- Published: Wednesday, 30 January 2019 05:49
- Written by Lupe Rodriguez Haas
Catherine Hardwicke (TWILIGHT, THIRTEEN) is back in the action genre directing MISS BALA starring Gina Rodriguez and Anthony Mackie. It's been a while since the established director has helmed a big action flick. CineMovie sat down with the director to discuss the lack of directing projects for women specifically in the action genre. She's also talking about why growing up in a Texas border town (Cameron, TX) made her a good candidate to direct MISS BALA.
Catherine Hardwicke transitioned from a production designer to director with her critically-acclaimed 2003 film, 13 starring Evan Rachel Wood, Holly Hunter and Nikki Reed. She went on to direct LORDS OF DOGTOWN (2005) with Heath Ledger and Emile Hirsch and the blockbuster hit, TWILIGHT (2008). However, after the box office flop RED RIDING HOOD, Hardwicke seemed to disappear from the scene, and has mostly worked on occasional television shows. She describes it as "director's jail" but why don't male directors face the same challenges. We talk about that and why she was the right fit to helm MISS BALA.
Catch all the action and Latinos behind and in front of the camera in MISS BALA, now playing in movie theaters.
CineMovie: You do a good job at showing the duality of both American versus Mexican-American and then also in Mexico, showing the duality there.
Catherine: It's really important to me and the writer because Gareth had written that idea. I grew up on the Mexican border, soy de la frontera de Texas.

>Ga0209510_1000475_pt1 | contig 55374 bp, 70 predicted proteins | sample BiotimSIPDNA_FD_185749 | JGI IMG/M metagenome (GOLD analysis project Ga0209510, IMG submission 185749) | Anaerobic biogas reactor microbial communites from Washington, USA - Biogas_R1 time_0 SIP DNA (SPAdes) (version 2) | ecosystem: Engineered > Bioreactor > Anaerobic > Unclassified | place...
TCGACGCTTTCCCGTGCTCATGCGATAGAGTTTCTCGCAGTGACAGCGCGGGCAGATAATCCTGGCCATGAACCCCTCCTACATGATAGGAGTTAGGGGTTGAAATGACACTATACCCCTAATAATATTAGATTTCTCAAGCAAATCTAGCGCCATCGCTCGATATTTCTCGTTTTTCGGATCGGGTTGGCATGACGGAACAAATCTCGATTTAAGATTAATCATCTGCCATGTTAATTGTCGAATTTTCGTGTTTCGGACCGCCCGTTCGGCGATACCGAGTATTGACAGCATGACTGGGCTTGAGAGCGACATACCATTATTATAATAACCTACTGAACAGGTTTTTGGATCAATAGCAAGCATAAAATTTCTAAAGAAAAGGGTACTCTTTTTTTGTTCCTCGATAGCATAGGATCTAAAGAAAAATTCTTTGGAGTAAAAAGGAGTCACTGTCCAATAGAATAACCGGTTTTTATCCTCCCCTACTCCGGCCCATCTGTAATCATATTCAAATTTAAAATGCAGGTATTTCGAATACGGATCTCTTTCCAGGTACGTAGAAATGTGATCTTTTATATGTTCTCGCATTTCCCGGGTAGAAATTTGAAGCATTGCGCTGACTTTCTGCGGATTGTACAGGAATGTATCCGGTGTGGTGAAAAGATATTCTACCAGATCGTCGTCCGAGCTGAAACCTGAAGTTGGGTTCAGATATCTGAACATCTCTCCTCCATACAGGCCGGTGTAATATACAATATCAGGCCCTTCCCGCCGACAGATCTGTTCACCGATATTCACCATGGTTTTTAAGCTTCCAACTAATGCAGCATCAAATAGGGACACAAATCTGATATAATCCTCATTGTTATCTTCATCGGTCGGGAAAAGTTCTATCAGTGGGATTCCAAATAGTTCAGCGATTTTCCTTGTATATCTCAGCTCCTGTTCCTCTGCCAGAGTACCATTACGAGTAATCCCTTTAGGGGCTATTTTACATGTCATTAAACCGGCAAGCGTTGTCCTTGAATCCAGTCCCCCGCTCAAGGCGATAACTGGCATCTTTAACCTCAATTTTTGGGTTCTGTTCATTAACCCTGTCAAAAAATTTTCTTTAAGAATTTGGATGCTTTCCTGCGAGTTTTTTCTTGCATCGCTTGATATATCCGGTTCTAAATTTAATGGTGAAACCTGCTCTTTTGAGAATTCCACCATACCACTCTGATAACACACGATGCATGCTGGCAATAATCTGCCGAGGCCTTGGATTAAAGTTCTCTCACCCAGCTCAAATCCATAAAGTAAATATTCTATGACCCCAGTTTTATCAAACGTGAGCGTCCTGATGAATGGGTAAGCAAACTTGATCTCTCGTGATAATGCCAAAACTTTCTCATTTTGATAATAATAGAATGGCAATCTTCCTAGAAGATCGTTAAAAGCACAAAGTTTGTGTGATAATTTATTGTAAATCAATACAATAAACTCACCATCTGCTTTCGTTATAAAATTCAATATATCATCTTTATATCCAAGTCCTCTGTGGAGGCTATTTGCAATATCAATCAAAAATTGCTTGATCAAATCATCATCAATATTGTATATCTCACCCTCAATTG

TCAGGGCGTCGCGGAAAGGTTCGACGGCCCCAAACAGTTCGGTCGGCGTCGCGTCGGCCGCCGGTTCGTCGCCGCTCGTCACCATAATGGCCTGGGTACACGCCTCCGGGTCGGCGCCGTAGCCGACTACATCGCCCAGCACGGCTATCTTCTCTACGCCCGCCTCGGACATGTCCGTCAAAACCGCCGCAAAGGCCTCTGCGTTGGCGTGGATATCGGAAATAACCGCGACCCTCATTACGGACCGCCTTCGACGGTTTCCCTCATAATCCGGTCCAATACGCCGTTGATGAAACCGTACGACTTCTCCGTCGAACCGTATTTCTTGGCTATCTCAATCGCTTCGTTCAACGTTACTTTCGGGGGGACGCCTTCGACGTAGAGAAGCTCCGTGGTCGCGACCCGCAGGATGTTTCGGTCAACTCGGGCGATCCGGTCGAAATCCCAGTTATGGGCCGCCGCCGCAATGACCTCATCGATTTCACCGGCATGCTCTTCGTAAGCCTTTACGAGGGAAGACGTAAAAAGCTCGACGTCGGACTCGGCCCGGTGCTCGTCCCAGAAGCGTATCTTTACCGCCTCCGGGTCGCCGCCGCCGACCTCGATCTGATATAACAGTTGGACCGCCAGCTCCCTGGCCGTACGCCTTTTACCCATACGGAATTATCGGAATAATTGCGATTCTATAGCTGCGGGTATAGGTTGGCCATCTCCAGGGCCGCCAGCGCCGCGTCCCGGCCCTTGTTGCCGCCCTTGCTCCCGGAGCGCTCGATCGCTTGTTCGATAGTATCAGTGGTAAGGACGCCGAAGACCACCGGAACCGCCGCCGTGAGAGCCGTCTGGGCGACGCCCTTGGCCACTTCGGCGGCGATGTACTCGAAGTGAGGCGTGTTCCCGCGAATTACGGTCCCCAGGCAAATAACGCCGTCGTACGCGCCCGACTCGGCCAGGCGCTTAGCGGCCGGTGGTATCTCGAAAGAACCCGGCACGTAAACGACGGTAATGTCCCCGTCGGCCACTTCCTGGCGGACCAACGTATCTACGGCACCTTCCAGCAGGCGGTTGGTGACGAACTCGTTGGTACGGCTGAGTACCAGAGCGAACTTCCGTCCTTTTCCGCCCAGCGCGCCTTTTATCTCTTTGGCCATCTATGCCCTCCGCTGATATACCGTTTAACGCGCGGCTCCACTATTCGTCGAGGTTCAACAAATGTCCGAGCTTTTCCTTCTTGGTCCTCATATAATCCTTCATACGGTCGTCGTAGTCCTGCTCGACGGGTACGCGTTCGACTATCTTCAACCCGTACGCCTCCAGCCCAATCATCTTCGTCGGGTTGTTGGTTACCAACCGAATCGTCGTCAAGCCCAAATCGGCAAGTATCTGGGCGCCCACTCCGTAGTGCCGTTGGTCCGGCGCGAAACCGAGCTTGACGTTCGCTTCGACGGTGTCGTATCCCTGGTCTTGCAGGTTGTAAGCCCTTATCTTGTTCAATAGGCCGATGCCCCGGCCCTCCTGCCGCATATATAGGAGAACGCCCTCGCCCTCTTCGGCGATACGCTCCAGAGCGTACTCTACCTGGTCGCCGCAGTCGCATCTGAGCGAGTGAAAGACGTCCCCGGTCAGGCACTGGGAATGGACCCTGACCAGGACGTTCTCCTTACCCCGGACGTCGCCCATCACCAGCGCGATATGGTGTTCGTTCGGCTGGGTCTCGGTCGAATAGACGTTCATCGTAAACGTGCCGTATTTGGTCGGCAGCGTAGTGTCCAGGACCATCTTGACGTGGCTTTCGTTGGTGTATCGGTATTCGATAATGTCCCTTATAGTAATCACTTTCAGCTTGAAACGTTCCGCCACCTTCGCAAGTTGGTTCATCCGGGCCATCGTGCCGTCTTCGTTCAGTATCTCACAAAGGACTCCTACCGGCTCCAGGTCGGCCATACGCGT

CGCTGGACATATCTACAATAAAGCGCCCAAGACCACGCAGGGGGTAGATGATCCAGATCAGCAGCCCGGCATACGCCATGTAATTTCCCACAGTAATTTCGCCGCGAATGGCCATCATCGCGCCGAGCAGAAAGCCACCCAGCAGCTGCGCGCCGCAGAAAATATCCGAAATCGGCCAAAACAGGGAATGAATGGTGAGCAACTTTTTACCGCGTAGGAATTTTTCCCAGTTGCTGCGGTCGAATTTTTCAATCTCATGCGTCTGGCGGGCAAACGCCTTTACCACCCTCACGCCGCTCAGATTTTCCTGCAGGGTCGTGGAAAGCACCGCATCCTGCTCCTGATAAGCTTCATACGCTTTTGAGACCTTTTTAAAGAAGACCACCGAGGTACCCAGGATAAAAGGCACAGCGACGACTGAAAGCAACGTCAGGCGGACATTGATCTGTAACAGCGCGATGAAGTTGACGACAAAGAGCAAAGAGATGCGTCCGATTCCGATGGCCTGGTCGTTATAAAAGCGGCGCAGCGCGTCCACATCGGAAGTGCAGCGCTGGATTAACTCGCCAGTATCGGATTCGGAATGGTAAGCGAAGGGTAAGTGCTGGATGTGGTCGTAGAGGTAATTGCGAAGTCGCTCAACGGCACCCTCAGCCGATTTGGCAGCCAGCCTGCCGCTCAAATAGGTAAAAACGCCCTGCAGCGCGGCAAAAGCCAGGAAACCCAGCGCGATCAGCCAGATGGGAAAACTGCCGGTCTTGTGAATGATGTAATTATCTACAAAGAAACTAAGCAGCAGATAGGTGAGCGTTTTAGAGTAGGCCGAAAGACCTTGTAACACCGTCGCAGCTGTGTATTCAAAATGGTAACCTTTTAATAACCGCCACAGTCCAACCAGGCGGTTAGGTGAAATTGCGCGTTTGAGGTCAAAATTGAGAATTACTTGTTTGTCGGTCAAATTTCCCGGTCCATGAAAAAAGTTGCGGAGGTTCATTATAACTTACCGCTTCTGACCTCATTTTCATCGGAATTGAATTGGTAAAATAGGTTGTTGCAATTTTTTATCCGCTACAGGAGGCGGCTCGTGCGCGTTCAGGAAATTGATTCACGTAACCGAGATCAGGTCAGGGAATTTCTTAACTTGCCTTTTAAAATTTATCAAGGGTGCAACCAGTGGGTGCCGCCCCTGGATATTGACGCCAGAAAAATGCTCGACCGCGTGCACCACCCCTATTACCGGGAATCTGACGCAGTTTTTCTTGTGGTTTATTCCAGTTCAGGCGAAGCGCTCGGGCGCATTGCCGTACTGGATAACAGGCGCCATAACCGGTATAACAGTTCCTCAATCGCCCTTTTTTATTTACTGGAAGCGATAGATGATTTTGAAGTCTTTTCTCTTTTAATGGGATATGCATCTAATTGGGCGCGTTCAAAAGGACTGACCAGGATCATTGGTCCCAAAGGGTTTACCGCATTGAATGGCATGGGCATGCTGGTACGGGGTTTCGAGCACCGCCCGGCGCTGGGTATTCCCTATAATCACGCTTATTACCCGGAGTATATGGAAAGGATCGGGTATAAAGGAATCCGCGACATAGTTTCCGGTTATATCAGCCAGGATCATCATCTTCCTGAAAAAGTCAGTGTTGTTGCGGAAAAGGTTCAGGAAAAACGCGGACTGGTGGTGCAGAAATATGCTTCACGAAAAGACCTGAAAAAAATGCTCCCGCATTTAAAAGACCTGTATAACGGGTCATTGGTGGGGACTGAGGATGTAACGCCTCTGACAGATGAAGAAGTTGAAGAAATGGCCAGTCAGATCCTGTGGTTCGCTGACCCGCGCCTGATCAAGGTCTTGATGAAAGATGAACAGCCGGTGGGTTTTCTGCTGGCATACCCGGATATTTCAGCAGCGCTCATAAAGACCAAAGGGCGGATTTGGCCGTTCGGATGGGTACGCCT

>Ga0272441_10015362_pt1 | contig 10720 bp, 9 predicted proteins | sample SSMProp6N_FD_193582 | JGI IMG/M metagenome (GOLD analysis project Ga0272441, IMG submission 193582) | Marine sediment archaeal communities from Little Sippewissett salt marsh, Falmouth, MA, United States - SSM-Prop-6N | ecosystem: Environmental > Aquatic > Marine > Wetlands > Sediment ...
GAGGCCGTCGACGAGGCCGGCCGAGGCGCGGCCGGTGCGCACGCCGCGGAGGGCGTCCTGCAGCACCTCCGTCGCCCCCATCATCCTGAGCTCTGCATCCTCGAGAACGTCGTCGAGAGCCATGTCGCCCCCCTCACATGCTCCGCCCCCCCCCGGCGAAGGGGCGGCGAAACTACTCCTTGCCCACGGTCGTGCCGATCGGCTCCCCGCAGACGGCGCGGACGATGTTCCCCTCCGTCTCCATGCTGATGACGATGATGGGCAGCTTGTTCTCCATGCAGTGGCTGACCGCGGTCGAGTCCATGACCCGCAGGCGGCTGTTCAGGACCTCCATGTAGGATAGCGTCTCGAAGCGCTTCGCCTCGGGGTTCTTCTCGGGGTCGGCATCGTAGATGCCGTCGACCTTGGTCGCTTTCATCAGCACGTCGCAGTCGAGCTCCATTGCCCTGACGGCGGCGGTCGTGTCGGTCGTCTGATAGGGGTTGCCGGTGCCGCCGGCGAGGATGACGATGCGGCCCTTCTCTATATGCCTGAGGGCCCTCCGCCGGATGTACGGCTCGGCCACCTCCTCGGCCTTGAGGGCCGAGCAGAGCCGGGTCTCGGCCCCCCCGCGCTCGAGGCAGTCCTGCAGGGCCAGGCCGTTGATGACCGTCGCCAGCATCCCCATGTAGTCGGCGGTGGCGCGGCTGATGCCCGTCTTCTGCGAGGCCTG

CineMovie: You've got street cred.
Catherine: Always. Border is my life. I've basically swam across the Rio Grande River about 40 times back and fourth because our farm is right on the Rio Grande river. So I guess it's almost literally in my blood, but I like that the two cultures and on border is just so fascinating when you have both influences. Of course Mexico is a much richer and older culture than we have. So I love all the beautiful things in Mexico. I went and studied art in Mexico once for the summer and traveled all over Mexico. The original movie was set all in Mexico, and pretty much all enclosed, and inspired by Miss Sinaloa situation... Since then there's been at least 10 other major stories of narco novias [brides] kind of similar to that of the Patty Hearst situation. So our writer had researched all the other ones too, and kind of put all that into it. And then I think he made it a much more interesting story by having a Mexican-American because now so many people can relate to it. How many millions of friends do we have that are either Mexican but they don't speak Spanish fluently or they're from Vietnam but they don't speak Vietnamese or they're from Thailand but they don't fit in when they go back to their own country. That's a cool identity thing to explore. That I thought was really an expansion of the original.